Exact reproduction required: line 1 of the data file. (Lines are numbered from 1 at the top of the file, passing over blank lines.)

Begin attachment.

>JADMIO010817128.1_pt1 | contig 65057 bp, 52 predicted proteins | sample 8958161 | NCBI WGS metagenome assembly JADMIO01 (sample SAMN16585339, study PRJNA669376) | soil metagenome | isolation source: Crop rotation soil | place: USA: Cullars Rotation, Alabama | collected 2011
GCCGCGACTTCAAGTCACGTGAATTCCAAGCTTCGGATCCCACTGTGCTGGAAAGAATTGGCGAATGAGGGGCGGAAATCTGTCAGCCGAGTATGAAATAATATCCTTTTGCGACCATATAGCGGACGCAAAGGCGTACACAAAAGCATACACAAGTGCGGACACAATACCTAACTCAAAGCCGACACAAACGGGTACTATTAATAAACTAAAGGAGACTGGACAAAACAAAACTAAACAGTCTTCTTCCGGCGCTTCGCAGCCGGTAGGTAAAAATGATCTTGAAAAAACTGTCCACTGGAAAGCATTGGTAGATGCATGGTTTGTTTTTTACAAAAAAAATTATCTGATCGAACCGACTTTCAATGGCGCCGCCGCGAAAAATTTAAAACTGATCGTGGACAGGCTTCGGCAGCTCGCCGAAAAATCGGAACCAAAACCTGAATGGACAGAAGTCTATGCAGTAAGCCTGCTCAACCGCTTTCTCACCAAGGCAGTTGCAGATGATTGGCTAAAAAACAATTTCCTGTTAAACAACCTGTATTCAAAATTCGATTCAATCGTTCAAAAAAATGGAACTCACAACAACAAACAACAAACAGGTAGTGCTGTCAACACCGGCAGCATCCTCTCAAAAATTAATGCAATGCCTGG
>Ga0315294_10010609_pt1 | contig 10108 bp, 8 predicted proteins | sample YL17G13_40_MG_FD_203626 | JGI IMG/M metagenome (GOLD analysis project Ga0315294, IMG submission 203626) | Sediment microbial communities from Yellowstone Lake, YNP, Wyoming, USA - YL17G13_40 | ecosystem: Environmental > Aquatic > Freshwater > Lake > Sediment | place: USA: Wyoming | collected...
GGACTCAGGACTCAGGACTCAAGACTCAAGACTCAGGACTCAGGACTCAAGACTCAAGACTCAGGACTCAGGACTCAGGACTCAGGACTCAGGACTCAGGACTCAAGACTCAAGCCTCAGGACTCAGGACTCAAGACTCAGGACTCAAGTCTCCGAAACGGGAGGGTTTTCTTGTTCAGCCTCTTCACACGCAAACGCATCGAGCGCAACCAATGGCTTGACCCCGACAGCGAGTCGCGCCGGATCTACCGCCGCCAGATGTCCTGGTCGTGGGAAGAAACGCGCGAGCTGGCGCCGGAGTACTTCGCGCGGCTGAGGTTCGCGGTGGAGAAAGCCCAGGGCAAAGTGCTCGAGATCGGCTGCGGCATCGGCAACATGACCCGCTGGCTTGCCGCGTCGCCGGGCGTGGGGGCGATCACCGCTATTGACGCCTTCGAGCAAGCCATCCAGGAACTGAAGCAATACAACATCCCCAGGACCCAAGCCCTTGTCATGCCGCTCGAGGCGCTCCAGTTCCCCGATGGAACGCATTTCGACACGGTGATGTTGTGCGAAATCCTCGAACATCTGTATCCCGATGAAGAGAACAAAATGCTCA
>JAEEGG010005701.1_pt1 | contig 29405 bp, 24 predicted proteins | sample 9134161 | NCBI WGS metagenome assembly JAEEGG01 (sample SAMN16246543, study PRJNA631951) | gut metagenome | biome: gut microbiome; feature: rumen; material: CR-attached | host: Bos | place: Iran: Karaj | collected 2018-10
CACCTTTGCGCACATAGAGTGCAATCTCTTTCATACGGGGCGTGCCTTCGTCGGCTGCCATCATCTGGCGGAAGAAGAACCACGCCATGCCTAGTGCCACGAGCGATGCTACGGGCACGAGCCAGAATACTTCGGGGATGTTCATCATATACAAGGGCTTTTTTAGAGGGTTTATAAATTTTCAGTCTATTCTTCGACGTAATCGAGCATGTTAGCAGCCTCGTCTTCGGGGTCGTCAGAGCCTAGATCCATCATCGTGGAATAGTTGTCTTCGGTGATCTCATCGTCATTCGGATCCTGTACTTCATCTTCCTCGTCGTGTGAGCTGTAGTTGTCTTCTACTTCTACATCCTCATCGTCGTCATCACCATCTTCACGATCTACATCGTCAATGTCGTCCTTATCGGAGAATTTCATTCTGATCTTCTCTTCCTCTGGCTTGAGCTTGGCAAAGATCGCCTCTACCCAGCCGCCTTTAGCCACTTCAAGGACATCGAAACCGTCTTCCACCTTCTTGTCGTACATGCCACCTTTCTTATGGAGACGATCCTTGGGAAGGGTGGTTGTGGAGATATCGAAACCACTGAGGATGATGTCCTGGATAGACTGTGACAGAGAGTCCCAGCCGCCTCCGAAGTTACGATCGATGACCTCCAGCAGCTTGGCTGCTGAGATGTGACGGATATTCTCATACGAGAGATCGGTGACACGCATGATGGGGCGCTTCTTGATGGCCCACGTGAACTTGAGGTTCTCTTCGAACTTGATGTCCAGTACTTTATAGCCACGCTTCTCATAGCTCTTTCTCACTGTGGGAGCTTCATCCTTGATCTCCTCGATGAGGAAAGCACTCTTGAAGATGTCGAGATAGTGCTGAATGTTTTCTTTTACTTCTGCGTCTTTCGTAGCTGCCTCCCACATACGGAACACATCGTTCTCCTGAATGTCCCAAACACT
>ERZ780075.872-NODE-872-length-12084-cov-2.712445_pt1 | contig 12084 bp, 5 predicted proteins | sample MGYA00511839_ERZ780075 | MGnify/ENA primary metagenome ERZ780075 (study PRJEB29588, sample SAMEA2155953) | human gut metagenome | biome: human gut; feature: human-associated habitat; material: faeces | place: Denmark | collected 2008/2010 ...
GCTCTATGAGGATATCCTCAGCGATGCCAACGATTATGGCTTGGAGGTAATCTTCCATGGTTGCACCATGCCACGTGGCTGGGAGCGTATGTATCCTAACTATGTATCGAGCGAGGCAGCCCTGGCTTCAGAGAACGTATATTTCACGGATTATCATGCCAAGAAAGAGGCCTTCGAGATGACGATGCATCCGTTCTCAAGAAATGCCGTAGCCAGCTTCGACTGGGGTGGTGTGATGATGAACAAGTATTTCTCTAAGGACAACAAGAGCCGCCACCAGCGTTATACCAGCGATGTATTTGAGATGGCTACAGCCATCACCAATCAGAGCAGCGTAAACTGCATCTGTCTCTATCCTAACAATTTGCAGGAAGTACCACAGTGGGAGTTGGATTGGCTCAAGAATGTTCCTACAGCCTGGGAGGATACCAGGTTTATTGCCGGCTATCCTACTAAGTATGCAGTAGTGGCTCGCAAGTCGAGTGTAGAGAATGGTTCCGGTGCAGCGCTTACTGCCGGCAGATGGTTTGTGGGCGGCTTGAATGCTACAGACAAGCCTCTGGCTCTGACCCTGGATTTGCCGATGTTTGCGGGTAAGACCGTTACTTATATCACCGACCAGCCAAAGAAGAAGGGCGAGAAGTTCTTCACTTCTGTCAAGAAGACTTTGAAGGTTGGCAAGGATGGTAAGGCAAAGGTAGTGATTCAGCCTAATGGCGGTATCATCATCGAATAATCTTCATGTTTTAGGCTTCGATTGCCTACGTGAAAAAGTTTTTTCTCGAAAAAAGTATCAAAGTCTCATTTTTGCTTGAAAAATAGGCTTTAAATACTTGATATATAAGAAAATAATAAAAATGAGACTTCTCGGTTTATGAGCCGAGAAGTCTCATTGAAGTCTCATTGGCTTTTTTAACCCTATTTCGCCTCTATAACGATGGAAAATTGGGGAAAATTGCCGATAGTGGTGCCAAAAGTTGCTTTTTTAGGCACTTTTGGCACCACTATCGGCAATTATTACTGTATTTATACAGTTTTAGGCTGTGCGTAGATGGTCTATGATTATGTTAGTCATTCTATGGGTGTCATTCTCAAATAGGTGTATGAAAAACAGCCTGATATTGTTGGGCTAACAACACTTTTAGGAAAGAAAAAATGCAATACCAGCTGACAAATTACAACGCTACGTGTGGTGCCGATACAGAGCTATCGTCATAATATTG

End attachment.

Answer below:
>JADMIO010817128.1_pt1 | contig 65057 bp, 52 predicted proteins | sample 8958161 | NCBI WGS metagenome assembly JADMIO01 (sample SAMN16585339, study PRJNA669376) | soil metagenome | isolation source: Crop rotation soil | place: USA: Cullars Rotation, Alabama | collected 2011